LTD Claims: Overview

Long-term disability (LTD) policies generally cover any type of injury or illness that prevents the policyholder from being able to work (where the claim is not covered by workers’ compensation benefits (WSIB)). The level and amount of coverage, however, depends on the wording of the policy.

Whether you have disability insurance coverage through a group plan or association, or an individual or private plan, the claims process is similar.

Applying for LTD benefits

When applying for LTD benefits, you will have to fill out an application form created by the insurance provider. You can find this form on the insurer’s website, or you can ask your employer for it.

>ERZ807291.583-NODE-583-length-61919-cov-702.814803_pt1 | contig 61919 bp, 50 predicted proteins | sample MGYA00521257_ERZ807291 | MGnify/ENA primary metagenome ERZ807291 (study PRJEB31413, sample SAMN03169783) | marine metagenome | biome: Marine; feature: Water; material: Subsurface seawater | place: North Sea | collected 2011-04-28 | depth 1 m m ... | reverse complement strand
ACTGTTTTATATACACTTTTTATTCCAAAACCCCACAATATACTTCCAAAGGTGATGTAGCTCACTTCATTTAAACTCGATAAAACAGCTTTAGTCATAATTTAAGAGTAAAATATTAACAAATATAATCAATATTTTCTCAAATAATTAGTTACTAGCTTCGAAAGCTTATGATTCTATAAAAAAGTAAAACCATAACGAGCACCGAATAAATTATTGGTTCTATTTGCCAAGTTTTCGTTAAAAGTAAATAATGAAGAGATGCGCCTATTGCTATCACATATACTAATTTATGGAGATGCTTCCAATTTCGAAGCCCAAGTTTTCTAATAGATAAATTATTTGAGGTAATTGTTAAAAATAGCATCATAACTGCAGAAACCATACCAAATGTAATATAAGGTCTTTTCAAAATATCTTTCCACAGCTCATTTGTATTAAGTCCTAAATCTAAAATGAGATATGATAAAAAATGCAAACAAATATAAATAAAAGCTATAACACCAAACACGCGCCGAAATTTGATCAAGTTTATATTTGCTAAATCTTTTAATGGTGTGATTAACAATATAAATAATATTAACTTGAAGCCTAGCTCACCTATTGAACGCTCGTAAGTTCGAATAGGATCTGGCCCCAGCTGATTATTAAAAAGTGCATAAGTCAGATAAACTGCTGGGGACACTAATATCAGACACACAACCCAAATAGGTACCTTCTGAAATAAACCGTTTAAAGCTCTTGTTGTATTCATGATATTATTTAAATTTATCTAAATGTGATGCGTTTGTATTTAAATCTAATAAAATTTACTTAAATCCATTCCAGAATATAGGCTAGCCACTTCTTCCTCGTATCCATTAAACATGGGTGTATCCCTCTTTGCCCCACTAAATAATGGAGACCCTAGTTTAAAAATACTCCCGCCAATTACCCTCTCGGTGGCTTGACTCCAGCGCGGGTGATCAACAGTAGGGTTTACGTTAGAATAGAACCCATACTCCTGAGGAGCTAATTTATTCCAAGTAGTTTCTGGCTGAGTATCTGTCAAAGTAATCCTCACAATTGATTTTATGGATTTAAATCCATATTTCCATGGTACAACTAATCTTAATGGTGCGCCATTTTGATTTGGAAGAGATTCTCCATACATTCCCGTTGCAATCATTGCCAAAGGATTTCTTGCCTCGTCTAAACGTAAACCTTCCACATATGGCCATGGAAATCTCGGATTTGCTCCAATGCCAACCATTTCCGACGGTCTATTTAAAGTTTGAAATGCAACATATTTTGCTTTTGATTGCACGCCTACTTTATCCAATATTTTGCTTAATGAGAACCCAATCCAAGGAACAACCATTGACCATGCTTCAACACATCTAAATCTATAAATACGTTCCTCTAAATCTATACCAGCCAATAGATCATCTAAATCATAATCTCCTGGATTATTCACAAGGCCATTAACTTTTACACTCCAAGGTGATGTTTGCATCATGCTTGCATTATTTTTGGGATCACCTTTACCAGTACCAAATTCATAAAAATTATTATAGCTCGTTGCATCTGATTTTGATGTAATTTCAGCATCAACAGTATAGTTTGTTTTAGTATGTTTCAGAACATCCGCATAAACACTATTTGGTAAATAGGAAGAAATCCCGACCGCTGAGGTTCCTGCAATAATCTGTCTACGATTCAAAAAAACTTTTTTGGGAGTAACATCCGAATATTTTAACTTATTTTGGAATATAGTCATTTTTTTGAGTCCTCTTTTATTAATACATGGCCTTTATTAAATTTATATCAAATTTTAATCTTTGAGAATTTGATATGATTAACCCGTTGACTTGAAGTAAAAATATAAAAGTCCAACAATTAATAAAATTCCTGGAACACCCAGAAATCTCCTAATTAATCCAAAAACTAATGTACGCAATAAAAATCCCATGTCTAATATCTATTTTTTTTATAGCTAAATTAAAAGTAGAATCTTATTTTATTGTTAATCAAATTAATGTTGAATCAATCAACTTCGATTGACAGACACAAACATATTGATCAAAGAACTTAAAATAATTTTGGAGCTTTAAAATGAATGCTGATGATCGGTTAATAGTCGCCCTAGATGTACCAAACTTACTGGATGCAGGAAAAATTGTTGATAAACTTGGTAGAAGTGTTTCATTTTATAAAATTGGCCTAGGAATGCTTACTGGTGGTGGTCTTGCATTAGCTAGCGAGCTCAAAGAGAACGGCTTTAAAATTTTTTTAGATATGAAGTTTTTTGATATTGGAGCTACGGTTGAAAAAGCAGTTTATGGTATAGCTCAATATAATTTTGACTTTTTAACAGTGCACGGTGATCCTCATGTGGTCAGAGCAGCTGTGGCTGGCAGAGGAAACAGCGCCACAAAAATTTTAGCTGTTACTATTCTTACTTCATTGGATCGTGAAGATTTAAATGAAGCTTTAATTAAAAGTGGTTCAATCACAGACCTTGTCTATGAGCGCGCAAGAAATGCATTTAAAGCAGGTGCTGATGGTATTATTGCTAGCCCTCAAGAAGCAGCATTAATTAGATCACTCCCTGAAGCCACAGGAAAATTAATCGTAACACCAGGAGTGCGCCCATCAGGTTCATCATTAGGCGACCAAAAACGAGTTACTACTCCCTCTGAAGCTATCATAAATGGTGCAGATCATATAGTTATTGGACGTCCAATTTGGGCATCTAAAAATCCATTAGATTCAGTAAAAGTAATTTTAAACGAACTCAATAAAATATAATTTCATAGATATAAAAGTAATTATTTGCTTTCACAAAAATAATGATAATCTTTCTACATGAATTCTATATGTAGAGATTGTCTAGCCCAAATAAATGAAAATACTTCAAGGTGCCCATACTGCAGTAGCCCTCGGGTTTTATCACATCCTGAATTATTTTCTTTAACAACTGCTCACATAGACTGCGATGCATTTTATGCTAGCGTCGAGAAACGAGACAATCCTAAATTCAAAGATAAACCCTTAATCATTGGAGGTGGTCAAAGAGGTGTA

The application form will consist of a section for you to complete, as well as a section for your doctor to complete.

You will be required to provide information including: when your disability started, what your symptoms are and what your job duties include.

Your doctor will complete their portion and include what your specific limitations and restrictions are, how these restrictions affect your ability to work, and your prognosis and treatment plan.

The insurance company may require additional medical documents to support your claim and will receive them directly from your doctor. In order to receive LTD benefits, you must be disabled from working at your own occupation.